Threatened and endangered fish, wildlife and plants are found across the United States, and every imperiled species would benefit from additional conservation work to further their recovery. Despite their importance, recovery programs have been consistently and significantly underfunded, with recent estimates indicating species receive less than one-quarter of the funding scientists indicate is required. Habitat restoration, the removal of invasive plants, the humane management of invasive animal species, and translocating and restoring species to their historic range all are contingent upon having sufficient funding and capacity. The U.S. Fish and Wildlife Service (FWS) and the National Oceanic and Atmospheric Administration (NOAA) work in close partnership with other federal, state, local agencies, Tribal governments and private landowners, and these collaborations helped to save the California condor, gray whale, black-footed ferret, and the bald eagle from extinction. Similar work on other species could put thousands of people to work on environmentally beneficial projects in a COVID-19 stimulus bill. Recovery projects should be prioritized whenever possible when Congress funds the other conservation initiatives discussed below.

Restoring Public Lands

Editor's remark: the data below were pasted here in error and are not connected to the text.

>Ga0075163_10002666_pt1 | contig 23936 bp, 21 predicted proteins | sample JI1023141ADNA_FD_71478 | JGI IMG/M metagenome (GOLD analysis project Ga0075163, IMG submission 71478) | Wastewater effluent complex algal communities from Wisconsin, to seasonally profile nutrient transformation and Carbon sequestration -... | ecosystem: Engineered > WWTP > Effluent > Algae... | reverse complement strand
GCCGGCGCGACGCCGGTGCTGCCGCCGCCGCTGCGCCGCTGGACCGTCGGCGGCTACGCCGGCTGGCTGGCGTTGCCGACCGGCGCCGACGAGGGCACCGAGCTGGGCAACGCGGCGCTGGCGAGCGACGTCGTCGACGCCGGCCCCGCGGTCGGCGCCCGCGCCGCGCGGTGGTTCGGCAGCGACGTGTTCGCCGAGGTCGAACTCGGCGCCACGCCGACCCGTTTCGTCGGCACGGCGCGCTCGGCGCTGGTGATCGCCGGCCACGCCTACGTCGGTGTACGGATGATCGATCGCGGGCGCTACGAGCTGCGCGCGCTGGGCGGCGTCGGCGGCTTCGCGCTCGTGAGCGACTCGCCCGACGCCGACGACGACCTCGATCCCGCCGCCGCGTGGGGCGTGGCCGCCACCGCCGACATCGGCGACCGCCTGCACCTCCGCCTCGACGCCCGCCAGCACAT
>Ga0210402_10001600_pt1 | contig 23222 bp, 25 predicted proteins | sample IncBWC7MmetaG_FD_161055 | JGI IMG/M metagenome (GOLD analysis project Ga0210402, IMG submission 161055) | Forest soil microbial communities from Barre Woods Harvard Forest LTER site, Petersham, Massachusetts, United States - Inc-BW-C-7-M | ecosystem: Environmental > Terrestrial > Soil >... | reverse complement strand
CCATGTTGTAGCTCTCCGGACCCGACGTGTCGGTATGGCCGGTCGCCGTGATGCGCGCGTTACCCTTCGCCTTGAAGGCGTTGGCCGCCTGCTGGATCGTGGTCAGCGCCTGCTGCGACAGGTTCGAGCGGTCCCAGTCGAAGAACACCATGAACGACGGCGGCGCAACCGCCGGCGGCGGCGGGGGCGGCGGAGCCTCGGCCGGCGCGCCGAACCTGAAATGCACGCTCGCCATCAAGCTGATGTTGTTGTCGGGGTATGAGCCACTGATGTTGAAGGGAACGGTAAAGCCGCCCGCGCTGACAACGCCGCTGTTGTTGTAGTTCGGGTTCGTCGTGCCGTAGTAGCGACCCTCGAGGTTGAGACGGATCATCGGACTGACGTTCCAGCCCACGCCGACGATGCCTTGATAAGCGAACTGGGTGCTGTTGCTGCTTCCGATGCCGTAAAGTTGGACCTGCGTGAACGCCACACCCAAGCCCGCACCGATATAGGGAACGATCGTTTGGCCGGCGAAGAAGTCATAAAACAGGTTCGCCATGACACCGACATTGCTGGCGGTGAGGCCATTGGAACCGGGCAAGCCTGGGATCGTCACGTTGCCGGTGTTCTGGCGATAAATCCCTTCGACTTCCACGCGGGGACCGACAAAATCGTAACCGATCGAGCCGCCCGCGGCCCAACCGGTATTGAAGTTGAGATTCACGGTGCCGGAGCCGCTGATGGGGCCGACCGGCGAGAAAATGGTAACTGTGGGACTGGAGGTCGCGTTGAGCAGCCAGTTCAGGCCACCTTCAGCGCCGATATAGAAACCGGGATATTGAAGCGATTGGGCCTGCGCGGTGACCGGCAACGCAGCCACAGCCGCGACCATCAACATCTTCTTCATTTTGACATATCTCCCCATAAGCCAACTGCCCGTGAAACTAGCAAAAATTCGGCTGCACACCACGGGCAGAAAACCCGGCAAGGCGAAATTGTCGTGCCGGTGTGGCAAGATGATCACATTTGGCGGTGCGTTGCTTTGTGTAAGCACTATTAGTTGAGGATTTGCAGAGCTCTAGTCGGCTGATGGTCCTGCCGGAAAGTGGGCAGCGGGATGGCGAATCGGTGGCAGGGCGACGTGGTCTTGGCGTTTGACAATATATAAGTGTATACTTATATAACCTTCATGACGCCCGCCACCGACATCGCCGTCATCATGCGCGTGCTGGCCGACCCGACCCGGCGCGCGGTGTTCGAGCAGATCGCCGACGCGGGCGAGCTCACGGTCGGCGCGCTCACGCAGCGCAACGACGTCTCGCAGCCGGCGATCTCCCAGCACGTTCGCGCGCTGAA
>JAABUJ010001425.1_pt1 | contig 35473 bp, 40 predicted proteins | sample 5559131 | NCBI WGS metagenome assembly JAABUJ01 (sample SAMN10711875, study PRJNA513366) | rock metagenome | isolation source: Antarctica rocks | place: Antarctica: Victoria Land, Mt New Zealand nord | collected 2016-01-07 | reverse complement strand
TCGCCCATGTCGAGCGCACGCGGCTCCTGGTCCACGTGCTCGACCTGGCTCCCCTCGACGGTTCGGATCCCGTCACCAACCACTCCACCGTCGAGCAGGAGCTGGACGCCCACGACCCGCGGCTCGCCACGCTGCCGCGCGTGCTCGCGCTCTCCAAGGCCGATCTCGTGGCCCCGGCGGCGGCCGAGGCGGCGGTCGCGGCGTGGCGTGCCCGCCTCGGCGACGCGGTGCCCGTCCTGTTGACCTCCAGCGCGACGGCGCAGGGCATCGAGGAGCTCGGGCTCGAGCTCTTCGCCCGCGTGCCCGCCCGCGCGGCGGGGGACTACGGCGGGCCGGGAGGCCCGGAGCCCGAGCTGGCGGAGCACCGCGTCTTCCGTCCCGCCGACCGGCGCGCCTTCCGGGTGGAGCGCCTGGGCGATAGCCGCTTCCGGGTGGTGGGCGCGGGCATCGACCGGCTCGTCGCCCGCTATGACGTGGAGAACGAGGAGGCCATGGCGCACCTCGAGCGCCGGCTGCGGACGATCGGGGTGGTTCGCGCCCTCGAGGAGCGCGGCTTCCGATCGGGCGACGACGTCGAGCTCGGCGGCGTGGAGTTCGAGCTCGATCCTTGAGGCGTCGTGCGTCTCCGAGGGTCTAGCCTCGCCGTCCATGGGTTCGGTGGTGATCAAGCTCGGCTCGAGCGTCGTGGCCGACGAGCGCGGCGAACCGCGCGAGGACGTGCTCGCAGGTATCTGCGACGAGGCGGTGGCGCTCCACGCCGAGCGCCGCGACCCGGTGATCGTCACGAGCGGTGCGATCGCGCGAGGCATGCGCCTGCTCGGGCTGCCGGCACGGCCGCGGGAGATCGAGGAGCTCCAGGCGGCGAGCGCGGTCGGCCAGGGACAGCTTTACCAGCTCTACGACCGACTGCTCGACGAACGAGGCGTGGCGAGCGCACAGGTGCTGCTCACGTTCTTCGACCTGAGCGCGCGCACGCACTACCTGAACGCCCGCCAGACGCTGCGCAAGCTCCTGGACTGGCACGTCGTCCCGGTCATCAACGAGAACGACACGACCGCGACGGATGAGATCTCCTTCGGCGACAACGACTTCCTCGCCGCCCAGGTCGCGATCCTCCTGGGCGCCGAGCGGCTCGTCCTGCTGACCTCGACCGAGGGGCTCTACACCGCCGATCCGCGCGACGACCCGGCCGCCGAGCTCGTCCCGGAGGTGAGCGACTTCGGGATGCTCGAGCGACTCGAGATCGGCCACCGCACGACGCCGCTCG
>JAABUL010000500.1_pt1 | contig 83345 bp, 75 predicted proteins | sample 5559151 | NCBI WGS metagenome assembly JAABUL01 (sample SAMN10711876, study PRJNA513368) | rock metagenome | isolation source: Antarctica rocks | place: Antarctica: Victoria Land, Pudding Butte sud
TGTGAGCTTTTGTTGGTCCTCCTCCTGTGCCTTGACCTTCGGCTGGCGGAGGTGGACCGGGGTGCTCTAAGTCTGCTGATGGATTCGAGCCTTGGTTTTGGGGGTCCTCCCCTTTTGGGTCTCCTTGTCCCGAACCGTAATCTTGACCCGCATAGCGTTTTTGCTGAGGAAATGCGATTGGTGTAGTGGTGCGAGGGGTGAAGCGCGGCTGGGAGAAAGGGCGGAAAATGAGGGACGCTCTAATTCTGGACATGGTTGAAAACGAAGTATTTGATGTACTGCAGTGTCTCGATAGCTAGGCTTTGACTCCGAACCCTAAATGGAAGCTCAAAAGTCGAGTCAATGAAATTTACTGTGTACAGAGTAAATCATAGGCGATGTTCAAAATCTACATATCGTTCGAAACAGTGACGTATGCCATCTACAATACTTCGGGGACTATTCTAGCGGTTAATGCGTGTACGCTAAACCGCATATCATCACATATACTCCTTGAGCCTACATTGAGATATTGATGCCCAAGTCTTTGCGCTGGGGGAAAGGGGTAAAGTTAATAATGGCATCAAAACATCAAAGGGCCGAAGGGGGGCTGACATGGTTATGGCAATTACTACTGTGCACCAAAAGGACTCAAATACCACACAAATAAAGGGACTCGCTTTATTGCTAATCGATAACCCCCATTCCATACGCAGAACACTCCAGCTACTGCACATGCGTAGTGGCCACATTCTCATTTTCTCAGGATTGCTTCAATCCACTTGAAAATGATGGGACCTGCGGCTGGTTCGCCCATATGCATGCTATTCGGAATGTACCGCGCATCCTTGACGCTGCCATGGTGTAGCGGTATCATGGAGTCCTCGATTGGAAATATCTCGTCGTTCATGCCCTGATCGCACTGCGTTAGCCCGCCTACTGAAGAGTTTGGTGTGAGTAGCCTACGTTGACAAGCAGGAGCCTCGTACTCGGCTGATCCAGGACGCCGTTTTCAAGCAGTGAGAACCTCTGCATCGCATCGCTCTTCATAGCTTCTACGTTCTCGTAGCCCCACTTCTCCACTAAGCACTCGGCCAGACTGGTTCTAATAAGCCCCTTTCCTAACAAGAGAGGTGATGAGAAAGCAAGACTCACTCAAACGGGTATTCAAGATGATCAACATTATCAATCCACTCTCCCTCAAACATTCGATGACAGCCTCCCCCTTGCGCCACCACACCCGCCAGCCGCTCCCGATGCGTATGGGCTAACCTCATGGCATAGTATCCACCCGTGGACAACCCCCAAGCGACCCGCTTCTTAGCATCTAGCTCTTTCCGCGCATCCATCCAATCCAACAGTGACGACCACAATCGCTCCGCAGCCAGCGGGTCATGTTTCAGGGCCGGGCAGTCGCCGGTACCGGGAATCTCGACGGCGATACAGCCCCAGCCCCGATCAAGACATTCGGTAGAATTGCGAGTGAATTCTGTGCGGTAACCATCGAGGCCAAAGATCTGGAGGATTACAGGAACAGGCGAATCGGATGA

Public lands – including national forests, national parks, national wildlife refuges and lands managed by the Bureau of Land Management – are crucial to the conservation of our nation’s fish and wildlife and the well-being of its people. Unfortunately, landscapes and habitats on public lands nationwide have suffered significant harm and are in need of environmental and cultural resource restoration. Similarly, much of the infrastructure associated with the use of public lands has been abandoned, left in disrepair, is no longer needed, and/or creates hazards for public land users and wildlife. We urge Congress to significantly increase funding for reclamation and restoration work on public lands to create significant job opportunities and improve the beauty, function, and safety of public lands. Examples of projects and funding recommendations include:

  • Removal of unauthorized and unneeded roads and trails that negatively impact fish and wildlife habitat, movement, and security,
  • Reclamation of orphaned well pads and abandoned mines,
  • Removal of degraded and abandoned rangeland infrastructure, debris, and waste,
  • Conversion and repair of existing or damaged rangeland infrastructure to mitigate impacts to fish and wildlife and safeguard sensitive habitats, and
  • Fully fund and expand the U.S. Youth Conservation

Restoring Watersheds and Coastal Areas